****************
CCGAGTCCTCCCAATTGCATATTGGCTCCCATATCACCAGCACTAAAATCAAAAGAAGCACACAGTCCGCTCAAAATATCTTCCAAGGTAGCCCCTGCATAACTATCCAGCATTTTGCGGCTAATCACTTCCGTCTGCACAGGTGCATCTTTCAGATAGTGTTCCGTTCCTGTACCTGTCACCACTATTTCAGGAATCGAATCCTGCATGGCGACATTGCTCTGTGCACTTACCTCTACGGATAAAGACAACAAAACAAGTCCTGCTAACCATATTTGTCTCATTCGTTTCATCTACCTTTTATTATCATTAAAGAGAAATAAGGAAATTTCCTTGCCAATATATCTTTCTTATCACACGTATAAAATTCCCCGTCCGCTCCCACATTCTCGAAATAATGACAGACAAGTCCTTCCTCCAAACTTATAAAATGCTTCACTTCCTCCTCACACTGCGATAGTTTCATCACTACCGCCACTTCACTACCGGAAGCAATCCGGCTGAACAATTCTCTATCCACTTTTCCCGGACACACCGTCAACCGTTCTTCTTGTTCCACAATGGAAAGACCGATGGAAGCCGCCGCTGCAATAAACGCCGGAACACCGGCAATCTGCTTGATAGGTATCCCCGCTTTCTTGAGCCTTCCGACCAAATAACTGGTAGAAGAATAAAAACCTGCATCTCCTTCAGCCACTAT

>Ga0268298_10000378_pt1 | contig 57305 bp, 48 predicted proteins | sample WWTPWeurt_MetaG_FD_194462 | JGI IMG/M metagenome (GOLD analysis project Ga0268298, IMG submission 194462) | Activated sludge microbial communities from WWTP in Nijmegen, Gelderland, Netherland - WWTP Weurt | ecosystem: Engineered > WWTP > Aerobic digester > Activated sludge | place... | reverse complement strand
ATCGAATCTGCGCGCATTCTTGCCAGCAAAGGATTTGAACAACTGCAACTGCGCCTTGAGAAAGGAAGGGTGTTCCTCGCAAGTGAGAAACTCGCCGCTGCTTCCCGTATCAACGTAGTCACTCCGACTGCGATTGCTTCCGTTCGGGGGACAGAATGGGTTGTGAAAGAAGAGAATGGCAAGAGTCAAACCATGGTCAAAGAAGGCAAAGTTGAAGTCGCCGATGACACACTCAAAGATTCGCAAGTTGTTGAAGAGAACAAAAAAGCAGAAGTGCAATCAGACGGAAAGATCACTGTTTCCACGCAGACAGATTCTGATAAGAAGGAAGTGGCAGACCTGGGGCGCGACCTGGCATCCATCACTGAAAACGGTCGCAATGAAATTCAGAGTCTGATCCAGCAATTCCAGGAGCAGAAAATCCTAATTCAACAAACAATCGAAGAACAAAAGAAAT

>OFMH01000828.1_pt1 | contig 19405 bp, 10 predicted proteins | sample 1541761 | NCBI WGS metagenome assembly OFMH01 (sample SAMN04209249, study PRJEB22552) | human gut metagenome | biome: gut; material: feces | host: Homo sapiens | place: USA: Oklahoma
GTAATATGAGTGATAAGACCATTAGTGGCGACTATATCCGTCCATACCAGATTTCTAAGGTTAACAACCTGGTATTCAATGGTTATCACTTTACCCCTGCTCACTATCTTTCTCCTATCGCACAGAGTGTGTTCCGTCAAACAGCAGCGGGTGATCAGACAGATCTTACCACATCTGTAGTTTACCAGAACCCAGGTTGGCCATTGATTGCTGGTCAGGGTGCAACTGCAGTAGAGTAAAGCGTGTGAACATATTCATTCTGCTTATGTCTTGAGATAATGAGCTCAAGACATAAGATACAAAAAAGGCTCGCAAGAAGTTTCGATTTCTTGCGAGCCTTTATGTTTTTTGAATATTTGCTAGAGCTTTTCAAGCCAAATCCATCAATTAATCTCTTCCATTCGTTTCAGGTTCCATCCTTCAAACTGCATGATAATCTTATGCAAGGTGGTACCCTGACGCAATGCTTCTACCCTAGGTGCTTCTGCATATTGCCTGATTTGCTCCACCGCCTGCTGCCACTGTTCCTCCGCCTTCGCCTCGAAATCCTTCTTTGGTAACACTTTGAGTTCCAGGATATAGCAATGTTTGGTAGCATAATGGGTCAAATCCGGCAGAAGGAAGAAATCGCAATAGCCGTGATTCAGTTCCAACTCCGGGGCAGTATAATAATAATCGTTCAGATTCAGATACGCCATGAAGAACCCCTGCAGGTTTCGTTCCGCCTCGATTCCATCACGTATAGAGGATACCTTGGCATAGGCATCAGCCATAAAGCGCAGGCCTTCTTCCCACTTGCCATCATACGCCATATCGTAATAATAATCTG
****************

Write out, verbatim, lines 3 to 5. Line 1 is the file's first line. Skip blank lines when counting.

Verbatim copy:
ATCGAATCTGCGCGCATTCTTGCCAGCAAAGGATTTGAACAACTGCAACTGCGCCTTGAGAAAGGAAGGGTGTTCCTCGCAAGTGAGAAACTCGCCGCTGCTTCCCGTATCAACGTAGTCACTCCGACTGCGATTGCTTCCGTTCGGGGGACAGAATGGGTTGTGAAAGAAGAGAATGGCAAGAGTCAAACCATGGTCAAAGAAGGCAAAGTTGAAGTCGCCGATGACACACTCAAAGATTCGCAAGTTGTTGAAGAGAACAAAAAAGCAGAAGTGCAATCAGACGGAAAGATCACTGTTTCCACGCAGACAGATTCTGATAAGAAGGAAGTGGCAGACCTGGGGCGCGACCTGGCATCCATCACTGAAAACGGTCGCAATGAAATTCAGAGTCTGATCCAGCAATTCCAGGAGCAGAAAATCCTAATTCAACAAACAATCGAAGAACAAAAGAAAT

>OFMH01000828.1_pt1 | contig 19405 bp, 10 predicted proteins | sample 1541761 | NCBI WGS metagenome assembly OFMH01 (sample SAMN04209249, study PRJEB22552) | human gut metagenome | biome: gut; material: feces | host: Homo sapiens | place: USA: Oklahoma
GTAATATGAGTGATAAGACCATTAGTGGCGACTATATCCGTCCATACCAGATTTCTAAGGTTAACAACCTGGTATTCAATGGTTATCACTTTACCCCTGCTCACTATCTTTCTCCTATCGCACAGAGTGTGTTCCGTCAAACAGCAGCGGGTGATCAGACAGATCTTACCACATCTGTAGTTTACCAGAACCCAGGTTGGCCATTGATTGCTGGTCAGGGTGCAACTGCAGTAGAGTAAAGCGTGTGAACATATTCATTCTGCTTATGTCTTGAGATAATGAGCTCAAGACATAAGATACAAAAAAGGCTCGCAAGAAGTTTCGATTTCTTGCGAGCCTTTATGTTTTTTGAATATTTGCTAGAGCTTTTCAAGCCAAATCCATCAATTAATCTCTTCCATTCGTTTCAGGTTCCATCCTTCAAACTGCATGATAATCTTATGCAAGGTGGTACCCTGACGCAATGCTTCTACCCTAGGTGCTTCTGCATATTGCCTGATTTGCTCCACCGCCTGCTGCCACTGTTCCTCCGCCTTCGCCTCGAAATCCTTCTTTGGTAACACTTTGAGTTCCAGGATATAGCAATGTTTGGTAGCATAATGGGTCAAATCCGGCAGAAGGAAGAAATCGCAATAGCCGTGATTCAGTTCCAACTCCGGGGCAGTATAATAATAATCGTTCAGATTCAGATACGCCATGAAGAACCCCTGCAGGTTTCGTTCCGCCTCGATTCCATCACGTATAGAGGATACCTTGGCATAGGCATCAGCCATAAAGCGCAGGCCTTCTTCCCACTTGCCATCATACGCCATATCGTAATAATAATCTG